Hord Coplan Macht (HCM) has always recognized the importance of stakeholder engagement during the design process. However, community engagement takes on an additional level of importance when planning a public space – whether a park, school or publicly-funded housing project. We have interviewed several of our lead Planning and Landscape Architecture experts to learn how they are leading engagement efforts during the age of social distancing, the tools they are utilizing, and the changes they think are here to stay.

Take a look at part two of “Planning Public Spaces” to hear our experts’ strategies for targeting and engaging a broad audience when gathering feedback.

How much of your projects’ community engagement since COVID-19 has been virtual? How do you take an interactive and engaging in-person community meeting and apply that to a virtual platform?

Most of our community engagement has been virtual since COVID-19. We have tried many tools over the last few months, and have found that the best process really depends on the project and audience. Similar to in-person meetings, it is critical to tailor our engagement process for our venue – which is now a variety of online platforms. Trying to encourage interaction can be challenging online, but is not really any different than in person. Some people will engage in interactive sessions, whether virtual or in-person, while others feel uncomfortable participating and want to be more engaged through watching and listening.

One of the biggest challenges of hosting an interactive session online is the size of the audience. It is difficult to be an active listener, conductor and IT support during an online workshop with a large audience. It is helpful to have a team member who is responsible for gathering chat comments, identifying raised hands, etc. Small group sessions, or moderated breakout rooms, allow people to speak more freely, similar to an in-person meeting, and even annotate, draw or interact directly with the presentation material. Programs like Miro or the annotation tools available through Zoom enable the screen to operate as if we had posters or information hanging from an easel in the room. People can post a comment or question on the presentation material and indicate elements that they prefer.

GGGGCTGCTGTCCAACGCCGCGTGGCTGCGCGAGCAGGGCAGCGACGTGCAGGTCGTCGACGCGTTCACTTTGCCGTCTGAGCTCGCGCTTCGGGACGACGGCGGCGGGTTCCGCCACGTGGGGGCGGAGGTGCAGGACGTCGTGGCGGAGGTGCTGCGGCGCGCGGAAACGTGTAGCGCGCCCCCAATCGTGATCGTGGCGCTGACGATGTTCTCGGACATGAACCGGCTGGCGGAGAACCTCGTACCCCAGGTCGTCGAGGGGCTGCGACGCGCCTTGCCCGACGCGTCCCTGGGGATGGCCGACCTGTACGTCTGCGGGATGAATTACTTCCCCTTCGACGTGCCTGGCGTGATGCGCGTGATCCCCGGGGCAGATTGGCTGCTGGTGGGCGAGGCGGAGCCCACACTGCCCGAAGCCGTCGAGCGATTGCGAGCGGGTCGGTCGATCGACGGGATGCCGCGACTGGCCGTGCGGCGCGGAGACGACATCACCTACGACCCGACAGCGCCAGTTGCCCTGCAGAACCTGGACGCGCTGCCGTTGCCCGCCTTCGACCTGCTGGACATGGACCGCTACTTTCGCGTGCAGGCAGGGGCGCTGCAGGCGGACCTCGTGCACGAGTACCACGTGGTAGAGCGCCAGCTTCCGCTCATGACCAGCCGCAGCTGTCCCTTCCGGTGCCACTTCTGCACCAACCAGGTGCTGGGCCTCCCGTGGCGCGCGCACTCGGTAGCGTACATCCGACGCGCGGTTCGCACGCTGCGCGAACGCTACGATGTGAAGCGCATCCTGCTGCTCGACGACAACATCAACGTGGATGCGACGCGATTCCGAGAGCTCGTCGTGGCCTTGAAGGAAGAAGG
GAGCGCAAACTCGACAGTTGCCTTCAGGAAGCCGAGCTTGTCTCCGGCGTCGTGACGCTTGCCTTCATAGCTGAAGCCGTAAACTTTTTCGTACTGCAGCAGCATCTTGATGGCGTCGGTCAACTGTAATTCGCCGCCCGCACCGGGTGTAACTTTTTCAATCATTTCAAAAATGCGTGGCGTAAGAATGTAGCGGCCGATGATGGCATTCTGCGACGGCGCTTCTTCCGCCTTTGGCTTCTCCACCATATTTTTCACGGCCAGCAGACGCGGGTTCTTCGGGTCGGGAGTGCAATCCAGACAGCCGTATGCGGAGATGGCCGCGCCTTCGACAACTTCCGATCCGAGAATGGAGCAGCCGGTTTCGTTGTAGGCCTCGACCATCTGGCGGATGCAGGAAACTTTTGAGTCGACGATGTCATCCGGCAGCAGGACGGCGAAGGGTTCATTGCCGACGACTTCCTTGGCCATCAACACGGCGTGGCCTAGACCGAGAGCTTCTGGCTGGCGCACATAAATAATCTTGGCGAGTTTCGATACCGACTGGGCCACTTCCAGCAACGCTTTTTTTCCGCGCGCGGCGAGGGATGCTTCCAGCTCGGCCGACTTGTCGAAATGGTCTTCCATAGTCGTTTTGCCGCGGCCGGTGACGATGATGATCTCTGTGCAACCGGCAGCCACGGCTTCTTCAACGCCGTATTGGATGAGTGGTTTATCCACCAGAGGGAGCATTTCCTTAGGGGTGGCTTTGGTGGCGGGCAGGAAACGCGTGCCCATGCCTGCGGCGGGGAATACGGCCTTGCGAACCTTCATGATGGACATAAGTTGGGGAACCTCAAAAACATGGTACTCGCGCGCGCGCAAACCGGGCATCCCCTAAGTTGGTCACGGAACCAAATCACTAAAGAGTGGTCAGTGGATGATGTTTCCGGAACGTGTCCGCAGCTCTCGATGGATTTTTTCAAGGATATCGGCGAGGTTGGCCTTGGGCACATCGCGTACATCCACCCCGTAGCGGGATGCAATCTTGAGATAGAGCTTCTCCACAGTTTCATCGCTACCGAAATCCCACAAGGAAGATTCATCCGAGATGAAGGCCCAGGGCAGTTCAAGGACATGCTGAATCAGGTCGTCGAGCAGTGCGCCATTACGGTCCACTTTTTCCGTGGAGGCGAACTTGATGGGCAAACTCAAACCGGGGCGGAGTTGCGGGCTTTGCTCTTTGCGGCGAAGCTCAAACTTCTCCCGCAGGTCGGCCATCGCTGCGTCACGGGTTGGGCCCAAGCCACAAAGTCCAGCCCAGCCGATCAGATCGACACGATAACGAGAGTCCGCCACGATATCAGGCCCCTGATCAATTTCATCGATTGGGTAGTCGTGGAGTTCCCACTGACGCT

What are some of the virtual communication tools and programs that have been successfully used? How has your team managed to solicit active feedback and allow for an interactive session?

We are still perfecting our process but have successfully utilized a variety of tools to communicate with user groups. We are primarily using Zoom to host engagement meetings, which allows us to record the meetings and utilize the polling and chat functions. We have also used Google Meet, as we have found that some users are more accustomed to the Google platform; however, this platform does not offer all of the same functions as Zoom. Our team is also utilizing Miro and ConceptBoard for interactive engagement sessions. These tools allow participants to engage with precedent imagery and share thoughts and ideas in a visual way. They also require users to be more technologically savvy.